CAIRO – Egypt's foreign reserves are expected to fall by more than US$5 billion to $10.4 billion by the end of June, a newspaper quoted a top army finance official on Wednesday as saying, a sign the government plans to continue defending the currency until then.
The political and economic turmoil since Hosni Mubarak was ousted from the presidency in February 2011 has scared away foreign investors and tourists, wreaking havoc on state finances and prompting the government to seek a $3.2 billion emergency loan from the IMF earlier this year.
An IMF team is due to arrive for a new round of talks next week.
Egypt has spent more than $20 billion in foreign reserves to support the pound, which has weakened by only 3.65 percent against the dollar since last year's popular uprising, despite the loss of some of its main sources of foreign exchange.
Reserves now stand at a worryingly low $15.7 billion, equivalent to about three months worth of imports, and include $4 billion in gold bullion the government would be reluctant to draw down.
Mahmoud Nasr, assistant for financial and accounting affairs at the Ministry of Defence, made his remarks on reserves in a briefing to local media on Tuesday.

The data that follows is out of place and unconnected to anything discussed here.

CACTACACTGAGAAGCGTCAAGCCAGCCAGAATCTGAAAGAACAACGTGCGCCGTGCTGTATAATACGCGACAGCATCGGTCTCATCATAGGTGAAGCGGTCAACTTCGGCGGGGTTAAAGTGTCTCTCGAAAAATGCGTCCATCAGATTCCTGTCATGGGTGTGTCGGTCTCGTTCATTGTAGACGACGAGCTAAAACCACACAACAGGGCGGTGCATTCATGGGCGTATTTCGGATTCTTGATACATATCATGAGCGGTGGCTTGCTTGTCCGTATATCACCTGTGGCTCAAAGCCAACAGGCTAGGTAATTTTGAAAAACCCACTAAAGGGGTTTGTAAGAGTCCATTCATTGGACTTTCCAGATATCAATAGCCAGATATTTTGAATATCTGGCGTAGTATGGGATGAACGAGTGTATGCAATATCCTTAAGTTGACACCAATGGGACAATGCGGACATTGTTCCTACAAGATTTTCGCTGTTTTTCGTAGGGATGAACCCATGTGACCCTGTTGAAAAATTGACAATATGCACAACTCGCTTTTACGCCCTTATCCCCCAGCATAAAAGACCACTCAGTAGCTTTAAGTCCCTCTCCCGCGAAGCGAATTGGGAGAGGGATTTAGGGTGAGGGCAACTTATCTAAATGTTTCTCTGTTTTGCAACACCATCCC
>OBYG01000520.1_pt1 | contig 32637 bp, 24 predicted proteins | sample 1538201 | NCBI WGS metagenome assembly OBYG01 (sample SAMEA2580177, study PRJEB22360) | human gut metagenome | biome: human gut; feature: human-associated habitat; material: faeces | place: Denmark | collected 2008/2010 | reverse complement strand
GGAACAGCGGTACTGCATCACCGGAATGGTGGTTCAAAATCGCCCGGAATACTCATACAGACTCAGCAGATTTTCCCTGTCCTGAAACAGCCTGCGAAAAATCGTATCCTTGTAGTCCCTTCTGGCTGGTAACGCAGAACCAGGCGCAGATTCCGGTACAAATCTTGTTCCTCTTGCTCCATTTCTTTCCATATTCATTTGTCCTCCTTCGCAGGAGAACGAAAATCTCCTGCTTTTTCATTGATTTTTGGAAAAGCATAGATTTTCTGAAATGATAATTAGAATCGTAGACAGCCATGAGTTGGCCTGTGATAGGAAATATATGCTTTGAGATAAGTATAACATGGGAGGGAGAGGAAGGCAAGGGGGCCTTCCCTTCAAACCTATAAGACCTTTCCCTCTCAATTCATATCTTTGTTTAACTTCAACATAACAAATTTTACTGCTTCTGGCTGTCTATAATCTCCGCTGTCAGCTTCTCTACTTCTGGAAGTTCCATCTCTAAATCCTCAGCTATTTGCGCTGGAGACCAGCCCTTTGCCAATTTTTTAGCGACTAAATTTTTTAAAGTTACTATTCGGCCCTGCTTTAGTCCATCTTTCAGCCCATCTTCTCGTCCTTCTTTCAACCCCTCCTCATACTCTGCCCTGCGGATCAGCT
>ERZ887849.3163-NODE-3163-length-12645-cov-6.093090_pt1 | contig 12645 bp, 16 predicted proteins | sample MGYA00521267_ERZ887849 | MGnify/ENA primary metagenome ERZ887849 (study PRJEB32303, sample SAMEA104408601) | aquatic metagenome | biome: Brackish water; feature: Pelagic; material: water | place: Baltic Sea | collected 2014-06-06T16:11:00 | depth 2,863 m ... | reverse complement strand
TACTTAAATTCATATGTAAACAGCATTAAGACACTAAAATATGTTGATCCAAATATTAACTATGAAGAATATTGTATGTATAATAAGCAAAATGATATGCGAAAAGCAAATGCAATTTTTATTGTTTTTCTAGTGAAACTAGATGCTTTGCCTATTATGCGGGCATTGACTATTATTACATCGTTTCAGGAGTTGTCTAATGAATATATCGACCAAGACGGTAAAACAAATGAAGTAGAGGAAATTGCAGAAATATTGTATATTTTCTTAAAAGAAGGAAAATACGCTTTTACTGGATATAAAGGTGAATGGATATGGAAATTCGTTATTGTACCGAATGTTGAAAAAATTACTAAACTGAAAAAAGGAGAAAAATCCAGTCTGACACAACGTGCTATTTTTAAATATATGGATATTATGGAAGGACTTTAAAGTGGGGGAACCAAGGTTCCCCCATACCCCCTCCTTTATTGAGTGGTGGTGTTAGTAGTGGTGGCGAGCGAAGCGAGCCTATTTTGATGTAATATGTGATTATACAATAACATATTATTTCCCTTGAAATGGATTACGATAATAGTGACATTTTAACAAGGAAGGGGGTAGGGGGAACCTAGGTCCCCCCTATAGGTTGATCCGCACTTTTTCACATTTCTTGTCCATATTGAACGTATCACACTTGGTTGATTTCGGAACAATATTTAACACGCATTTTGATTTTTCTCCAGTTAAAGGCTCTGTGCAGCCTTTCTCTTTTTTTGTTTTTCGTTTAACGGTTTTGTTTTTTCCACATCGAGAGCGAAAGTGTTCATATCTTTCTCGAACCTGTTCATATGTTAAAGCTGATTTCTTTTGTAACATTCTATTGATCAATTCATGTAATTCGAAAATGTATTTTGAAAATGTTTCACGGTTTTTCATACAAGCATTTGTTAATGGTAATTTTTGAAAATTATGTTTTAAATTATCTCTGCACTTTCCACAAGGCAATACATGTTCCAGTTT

Nasr "expected that foreign currency reserves would fall from $15.7 billion now to $10.4 billion at the end of June," al-Mal wrote.
Officials of the Muslim Brotherhood's Freedom and Justice Party, which controls almost half the seats in parliament, have accused the military-apppointed government of driving the economy into the ground before it turns over power.
Nasr said the military had diverted LE12.2 billion ($2.02 billion) from its own budget to support a number of ministries, including a $1 billion loan to the Finance Ministry.
The army, which took control of the country after Mubarak's overthrow, is due to give up executive powers after the presidential election scheduled for May and June.